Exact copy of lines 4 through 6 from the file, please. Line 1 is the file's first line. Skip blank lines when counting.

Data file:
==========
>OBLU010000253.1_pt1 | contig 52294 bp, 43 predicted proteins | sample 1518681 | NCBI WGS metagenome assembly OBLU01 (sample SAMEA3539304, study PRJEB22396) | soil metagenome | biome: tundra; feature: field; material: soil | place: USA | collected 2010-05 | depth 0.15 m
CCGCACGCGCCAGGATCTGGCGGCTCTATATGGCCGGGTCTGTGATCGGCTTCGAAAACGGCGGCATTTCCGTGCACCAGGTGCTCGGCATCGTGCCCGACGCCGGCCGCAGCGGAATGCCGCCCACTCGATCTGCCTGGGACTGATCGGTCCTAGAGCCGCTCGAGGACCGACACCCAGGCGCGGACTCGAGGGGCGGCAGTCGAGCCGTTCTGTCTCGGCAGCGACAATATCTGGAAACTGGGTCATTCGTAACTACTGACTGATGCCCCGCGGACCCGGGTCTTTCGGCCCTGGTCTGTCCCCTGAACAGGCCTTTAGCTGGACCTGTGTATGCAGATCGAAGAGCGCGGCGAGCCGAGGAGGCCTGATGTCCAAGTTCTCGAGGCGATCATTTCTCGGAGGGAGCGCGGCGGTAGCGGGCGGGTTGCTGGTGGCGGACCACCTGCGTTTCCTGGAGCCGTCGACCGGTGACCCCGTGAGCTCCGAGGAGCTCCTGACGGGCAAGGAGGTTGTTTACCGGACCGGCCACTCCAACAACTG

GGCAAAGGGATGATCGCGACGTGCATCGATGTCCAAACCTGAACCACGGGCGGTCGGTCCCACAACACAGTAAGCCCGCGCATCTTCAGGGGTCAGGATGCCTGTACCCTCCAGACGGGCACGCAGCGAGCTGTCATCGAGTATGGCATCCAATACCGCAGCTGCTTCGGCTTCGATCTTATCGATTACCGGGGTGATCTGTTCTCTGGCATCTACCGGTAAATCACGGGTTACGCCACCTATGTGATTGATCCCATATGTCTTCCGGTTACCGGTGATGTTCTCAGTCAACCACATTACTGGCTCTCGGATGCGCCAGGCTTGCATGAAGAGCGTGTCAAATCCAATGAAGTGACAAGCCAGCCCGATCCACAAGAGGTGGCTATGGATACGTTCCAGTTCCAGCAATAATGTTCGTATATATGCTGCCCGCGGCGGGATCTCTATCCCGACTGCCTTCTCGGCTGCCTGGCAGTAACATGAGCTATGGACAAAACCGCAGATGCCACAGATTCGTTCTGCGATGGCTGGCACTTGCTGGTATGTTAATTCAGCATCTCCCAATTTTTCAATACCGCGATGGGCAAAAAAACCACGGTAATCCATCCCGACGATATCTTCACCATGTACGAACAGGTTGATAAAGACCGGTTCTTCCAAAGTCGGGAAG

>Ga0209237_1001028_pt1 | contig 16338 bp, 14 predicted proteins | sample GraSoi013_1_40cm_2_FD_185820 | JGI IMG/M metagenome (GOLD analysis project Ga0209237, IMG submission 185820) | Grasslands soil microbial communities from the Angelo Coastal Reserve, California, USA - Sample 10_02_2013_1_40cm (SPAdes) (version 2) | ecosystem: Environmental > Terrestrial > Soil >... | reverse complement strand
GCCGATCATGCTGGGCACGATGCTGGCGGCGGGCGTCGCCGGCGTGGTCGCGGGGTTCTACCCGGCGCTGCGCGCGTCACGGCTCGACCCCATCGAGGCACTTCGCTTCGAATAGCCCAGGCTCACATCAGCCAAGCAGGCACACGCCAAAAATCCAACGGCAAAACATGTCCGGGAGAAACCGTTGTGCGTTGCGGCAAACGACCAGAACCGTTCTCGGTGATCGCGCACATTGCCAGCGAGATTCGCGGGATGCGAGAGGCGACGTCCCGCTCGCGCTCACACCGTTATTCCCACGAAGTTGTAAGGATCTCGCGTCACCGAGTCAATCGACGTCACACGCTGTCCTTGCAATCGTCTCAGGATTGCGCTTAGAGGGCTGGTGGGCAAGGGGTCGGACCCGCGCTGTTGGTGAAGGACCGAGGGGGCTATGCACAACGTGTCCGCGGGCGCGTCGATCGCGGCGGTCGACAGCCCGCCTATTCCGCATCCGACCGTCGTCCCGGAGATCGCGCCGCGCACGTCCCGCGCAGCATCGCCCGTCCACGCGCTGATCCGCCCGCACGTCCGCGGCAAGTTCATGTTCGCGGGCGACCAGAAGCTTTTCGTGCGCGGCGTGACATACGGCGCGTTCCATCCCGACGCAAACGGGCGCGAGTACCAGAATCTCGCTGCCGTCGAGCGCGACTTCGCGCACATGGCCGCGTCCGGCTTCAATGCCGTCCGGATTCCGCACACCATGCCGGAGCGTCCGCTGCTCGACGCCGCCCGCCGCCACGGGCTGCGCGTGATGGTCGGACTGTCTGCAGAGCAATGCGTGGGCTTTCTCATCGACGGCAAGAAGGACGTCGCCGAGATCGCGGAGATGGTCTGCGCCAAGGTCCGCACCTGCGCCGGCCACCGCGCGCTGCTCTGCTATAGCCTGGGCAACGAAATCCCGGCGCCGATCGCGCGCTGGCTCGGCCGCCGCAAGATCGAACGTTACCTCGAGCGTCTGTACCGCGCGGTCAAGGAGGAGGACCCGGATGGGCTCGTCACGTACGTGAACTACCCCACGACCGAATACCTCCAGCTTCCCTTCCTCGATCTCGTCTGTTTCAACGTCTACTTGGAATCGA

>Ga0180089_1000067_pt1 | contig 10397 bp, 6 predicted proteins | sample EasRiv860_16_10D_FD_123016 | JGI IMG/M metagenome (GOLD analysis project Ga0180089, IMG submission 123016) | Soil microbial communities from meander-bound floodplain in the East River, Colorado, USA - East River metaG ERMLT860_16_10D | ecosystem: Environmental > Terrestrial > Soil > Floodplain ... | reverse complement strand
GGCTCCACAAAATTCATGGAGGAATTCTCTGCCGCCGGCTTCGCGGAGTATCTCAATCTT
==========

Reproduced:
>Ga0209237_1001028_pt1 | contig 16338 bp, 14 predicted proteins | sample GraSoi013_1_40cm_2_FD_185820 | JGI IMG/M metagenome (GOLD analysis project Ga0209237, IMG submission 185820) | Grasslands soil microbial communities from the Angelo Coastal Reserve, California, USA - Sample 10_02_2013_1_40cm (SPAdes) (version 2) | ecosystem: Environmental > Terrestrial > Soil >... | reverse complement strand
GCCGATCATGCTGGGCACGATGCTGGCGGCGGGCGTCGCCGGCGTGGTCGCGGGGTTCTACCCGGCGCTGCGCGCGTCACGGCTCGACCCCATCGAGGCACTTCGCTTCGAATAGCCCAGGCTCACATCAGCCAAGCAGGCACACGCCAAAAATCCAACGGCAAAACATGTCCGGGAGAAACCGTTGTGCGTTGCGGCAAACGACCAGAACCGTTCTCGGTGATCGCGCACATTGCCAGCGAGATTCGCGGGATGCGAGAGGCGACGTCCCGCTCGCGCTCACACCGTTATTCCCACGAAGTTGTAAGGATCTCGCGTCACCGAGTCAATCGACGTCACACGCTGTCCTTGCAATCGTCTCAGGATTGCGCTTAGAGGGCTGGTGGGCAAGGGGTCGGACCCGCGCTGTTGGTGAAGGACCGAGGGGGCTATGCACAACGTGTCCGCGGGCGCGTCGATCGCGGCGGTCGACAGCCCGCCTATTCCGCATCCGACCGTCGTCCCGGAGATCGCGCCGCGCACGTCCCGCGCAGCATCGCCCGTCCACGCGCTGATCCGCCCGCACGTCCGCGGCAAGTTCATGTTCGCGGGCGACCAGAAGCTTTTCGTGCGCGGCGTGACATACGGCGCGTTCCATCCCGACGCAAACGGGCGCGAGTACCAGAATCTCGCTGCCGTCGAGCGCGACTTCGCGCACATGGCCGCGTCCGGCTTCAATGCCGTCCGGATTCCGCACACCATGCCGGAGCGTCCGCTGCTCGACGCCGCCCGCCGCCACGGGCTGCGCGTGATGGTCGGACTGTCTGCAGAGCAATGCGTGGGCTTTCTCATCGACGGCAAGAAGGACGTCGCCGAGATCGCGGAGATGGTCTGCGCCAAGGTCCGCACCTGCGCCGGCCACCGCGCGCTGCTCTGCTATAGCCTGGGCAACGAAATCCCGGCGCCGATCGCGCGCTGGCTCGGCCGCCGCAAGATCGAACGTTACCTCGAGCGTCTGTACCGCGCGGTCAAGGAGGAGGACCCGGATGGGCTCGTCACGTACGTGAACTACCCCACGACCGAATACCTCCAGCTTCCCTTCCTCGATCTCGTCTGTTTCAACGTCTACTTGGAATCGA

>Ga0180089_1000067_pt1 | contig 10397 bp, 6 predicted proteins | sample EasRiv860_16_10D_FD_123016 | JGI IMG/M metagenome (GOLD analysis project Ga0180089, IMG submission 123016) | Soil microbial communities from meander-bound floodplain in the East River, Colorado, USA - East River metaG ERMLT860_16_10D | ecosystem: Environmental > Terrestrial > Soil > Floodplain ... | reverse complement strand